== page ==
On the other hand, large portions of Savar, Narayanganj, and the Eastern segment of the Central Urban Area, such as Badda, Dakkhinkhan and Uttarkhan, have been designated as “Growth Management Areas” where planned urban development can take place — opening the gate for significant gains for real estate investors.
The Detailed Area Plan 2016-2035 also takes some necessary steps to rectify a major oversight of the Dhaka Building Construction Act of 2008 which does not properly specify conditions for construction of homes by lower and lower-middle-income citizens. As a result, squatters and similar housing solutions tend to get away with having an increased amount of residents without any complication.
According to the plan, about 84% of buildings in Dhaka are one story tall — most of which belong to these income-levels of people. And since they constitute a majority of the population of Dhaka, the new DAP has places of significant importance in discussing and setting which types of homes can be classified as belonging to lower-level income people, the FAR (Floor to Area Ratio), structure, etc.
Another highlighting point of the DAP has been the conservation of water retention bodies throughout the metropolitan. The current state of these water bodies is dire due to decades of encroachment and unplanned construction and filling by both public and private organizations. As a result, a number of locations regularly experience waterlogging due to rain. The drains were designed to handle 55 millimetres of rain but when it rains about 100 millimetres of rain, the city floods in just a few hours.
Rajuk plans to increase the amount of water retention bodies from 706 hectares to 2,940 hectares — four times as much constituting about 9.5% of the total area of the city– across 26 points by renovating and protecting existing bodies while also protecting the foreshore of the rivers.
The DAP also has major plans for the Central Urban Area of Dhaka,restructuring existing roads to be wider and redeveloping infrastructure.About 90% of roads are less than 20 feet according to the plan, which violates the construction of high-rise buildings across many locations in the capital. Almost all the sub-regions of Dhaka will see their roads widen while the majority will see the construction of new roads to some extent.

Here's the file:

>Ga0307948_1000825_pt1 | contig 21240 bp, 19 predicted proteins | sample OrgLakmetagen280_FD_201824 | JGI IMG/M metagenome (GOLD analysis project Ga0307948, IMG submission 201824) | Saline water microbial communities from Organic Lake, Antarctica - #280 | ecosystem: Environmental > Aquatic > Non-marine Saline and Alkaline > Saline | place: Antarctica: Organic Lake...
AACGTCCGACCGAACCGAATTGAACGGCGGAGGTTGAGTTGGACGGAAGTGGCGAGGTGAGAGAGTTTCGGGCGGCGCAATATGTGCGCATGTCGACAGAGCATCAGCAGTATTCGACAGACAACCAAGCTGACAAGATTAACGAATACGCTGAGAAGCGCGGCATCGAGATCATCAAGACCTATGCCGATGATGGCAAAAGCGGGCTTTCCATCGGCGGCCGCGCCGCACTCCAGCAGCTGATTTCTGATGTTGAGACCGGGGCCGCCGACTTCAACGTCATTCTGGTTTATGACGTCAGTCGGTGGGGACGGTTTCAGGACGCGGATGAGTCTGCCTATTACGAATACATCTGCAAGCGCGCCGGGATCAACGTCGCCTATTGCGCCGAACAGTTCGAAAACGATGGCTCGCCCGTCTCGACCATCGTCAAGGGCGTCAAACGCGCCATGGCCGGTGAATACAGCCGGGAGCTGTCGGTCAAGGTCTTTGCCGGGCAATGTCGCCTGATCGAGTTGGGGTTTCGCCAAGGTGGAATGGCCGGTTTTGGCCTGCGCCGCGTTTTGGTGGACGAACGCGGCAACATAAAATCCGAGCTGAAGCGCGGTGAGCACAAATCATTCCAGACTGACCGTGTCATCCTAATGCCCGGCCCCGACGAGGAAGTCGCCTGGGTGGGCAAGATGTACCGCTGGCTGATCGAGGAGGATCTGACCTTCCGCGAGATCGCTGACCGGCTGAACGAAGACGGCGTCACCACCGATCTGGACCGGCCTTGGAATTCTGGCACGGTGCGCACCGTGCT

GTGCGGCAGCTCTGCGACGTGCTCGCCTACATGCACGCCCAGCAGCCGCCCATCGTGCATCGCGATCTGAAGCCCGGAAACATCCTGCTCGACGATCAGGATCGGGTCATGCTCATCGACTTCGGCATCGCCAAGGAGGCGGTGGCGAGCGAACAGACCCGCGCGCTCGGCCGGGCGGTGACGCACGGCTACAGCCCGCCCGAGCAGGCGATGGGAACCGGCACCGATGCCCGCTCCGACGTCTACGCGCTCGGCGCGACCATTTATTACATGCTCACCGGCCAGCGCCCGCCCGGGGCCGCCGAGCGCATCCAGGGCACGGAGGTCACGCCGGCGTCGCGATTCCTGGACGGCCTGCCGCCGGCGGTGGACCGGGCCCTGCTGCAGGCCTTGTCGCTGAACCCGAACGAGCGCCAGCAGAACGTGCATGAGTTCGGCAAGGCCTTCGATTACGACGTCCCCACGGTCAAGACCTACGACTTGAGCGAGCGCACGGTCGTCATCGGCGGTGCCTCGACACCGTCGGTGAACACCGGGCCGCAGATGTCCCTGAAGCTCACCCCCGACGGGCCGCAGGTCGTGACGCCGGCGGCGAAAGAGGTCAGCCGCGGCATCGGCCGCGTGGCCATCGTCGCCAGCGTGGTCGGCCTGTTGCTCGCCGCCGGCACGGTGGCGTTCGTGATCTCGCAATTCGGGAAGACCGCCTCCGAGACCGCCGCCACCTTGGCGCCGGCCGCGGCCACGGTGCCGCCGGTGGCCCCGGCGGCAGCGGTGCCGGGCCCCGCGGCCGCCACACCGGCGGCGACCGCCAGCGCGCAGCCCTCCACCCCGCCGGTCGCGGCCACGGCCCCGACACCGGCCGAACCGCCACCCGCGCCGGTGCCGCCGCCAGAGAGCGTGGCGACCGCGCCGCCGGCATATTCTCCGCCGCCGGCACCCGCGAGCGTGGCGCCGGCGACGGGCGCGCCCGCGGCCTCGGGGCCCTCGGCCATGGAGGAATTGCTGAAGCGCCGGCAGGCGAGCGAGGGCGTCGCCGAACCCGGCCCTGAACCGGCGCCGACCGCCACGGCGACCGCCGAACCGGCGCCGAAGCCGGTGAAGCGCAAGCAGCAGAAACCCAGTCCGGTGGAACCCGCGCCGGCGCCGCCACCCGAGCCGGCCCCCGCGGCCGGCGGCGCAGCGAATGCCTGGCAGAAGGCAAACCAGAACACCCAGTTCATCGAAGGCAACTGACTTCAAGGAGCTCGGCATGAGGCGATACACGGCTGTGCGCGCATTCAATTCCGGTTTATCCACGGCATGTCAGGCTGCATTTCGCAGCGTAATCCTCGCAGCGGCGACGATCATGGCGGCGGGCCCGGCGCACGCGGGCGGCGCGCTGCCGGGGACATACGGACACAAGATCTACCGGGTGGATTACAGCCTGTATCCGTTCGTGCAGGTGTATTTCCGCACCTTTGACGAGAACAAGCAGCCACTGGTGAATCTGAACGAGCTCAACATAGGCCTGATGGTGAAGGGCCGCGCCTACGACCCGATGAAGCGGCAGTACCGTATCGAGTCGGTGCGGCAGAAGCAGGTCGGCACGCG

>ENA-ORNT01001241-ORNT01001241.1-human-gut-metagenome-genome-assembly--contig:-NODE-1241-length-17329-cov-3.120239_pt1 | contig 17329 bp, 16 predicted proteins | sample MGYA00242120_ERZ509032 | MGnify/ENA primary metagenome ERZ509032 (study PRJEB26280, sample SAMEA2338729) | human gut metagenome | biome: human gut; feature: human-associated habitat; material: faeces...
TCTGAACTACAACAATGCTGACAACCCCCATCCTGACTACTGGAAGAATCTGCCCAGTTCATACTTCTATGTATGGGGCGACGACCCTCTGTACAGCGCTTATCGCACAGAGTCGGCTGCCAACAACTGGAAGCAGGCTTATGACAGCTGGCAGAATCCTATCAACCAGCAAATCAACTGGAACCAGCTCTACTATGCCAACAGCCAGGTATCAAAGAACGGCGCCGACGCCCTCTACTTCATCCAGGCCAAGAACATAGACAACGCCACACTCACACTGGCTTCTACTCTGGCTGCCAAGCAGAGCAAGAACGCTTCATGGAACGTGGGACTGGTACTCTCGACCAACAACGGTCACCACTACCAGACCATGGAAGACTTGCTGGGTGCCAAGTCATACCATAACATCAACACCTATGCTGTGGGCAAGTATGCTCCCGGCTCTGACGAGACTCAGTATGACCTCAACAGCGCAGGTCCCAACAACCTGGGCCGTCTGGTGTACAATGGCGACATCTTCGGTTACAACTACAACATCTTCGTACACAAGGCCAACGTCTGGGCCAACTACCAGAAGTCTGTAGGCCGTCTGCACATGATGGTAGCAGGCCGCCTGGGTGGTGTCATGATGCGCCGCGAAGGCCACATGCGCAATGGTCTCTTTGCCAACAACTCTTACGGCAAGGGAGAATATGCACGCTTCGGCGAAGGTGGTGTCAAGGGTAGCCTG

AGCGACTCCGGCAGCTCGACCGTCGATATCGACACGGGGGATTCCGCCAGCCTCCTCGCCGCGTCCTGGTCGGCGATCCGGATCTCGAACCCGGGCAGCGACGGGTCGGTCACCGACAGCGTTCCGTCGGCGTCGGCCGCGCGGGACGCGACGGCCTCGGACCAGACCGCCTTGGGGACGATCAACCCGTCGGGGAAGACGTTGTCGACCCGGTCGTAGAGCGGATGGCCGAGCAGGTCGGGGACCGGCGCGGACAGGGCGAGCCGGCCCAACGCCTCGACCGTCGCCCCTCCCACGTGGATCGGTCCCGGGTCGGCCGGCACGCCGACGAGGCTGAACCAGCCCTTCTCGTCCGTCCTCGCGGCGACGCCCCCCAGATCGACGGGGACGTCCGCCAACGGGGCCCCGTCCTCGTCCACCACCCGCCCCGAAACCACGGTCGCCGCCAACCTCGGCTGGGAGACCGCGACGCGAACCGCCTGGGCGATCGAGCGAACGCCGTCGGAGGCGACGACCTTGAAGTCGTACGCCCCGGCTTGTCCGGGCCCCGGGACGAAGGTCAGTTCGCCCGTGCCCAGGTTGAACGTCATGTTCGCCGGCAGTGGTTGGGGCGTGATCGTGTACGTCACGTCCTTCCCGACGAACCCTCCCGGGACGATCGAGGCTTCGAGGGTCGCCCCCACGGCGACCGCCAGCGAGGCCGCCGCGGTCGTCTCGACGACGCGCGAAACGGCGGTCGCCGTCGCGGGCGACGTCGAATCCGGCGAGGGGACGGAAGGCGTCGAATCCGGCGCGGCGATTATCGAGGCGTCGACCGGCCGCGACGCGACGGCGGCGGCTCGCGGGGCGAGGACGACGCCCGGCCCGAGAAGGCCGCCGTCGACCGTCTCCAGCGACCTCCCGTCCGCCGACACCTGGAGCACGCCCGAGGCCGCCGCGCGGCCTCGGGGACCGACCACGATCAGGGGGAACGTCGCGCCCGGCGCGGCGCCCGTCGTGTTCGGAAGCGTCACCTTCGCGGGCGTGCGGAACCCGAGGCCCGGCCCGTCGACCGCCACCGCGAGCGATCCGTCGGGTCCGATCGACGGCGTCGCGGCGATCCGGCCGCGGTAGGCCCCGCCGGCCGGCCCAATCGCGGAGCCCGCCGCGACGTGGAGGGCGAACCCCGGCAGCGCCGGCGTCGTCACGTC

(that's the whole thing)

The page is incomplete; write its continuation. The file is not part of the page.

The Old Dhaka will be “redeveloped” while still preserving heritage sites and the extended portions of Dhaka will see rapid development in this regard. The Purbachal New Town project in the Eastern region will be one of the major outer urban areas of Dhaka including Siddhirganj in the Southern region, Savar Sadar in the Western region and Tongi and Gazipur in the Northern region.
There is much more emphasis on land usage in the new DAP than there was in the previous version. The plan is to enforce strict usage of land as they are identified. For example, the authorities have categorized about 44% of land throughout the Dhaka Central region for mixed usage while 17.05% of the land will be used for residential only. The mixed-use portions can be residential leaning or commercial leaning with some or equal amounts of residential or commercial space present.
Property construction will be monitored for every area, according to the DAP, and exceeding the allocated amount will not be permitted — which will ensure the original purpose and plan for each area remains intact and development of those said areas can progress accordingly unlike previous urban development paths that have historically followed a more “organic” route.
All of the 75 sub-regions within the Dhaka metropolitan area have been detailed in the DAP with its allocated land usage. The maps of each region properly highlight which segments will be or can be of what use — sometimes even at a plot level. The TOD (Transit-oriented development) regions, which were planned and identified in accordance with the Dhaka Structure Plan (2016-2035,) in the DAP is also instrumental for real estate investors and home buyers that highlight highly-valuable land that is close to future major transportation junctions.
The DAP 2016-2035 is complex, intricate and full of, well, details. The plan requires a thorough and patient look to get a full grasp of what to expect for the city in the next two decades. As citizens of the city, it is important to know and understand what will be going on and voice your opinion — a chance that everyone has been given by Rajuk. As such, every citizen of this capital should read the finalized version of DAP 2015-2035, which is available on the Rajuk website, and voice their opinions and protests because it is the future of their city that is currently at stake.
This article is being published under special arrangement as part of a partnership with Bproperty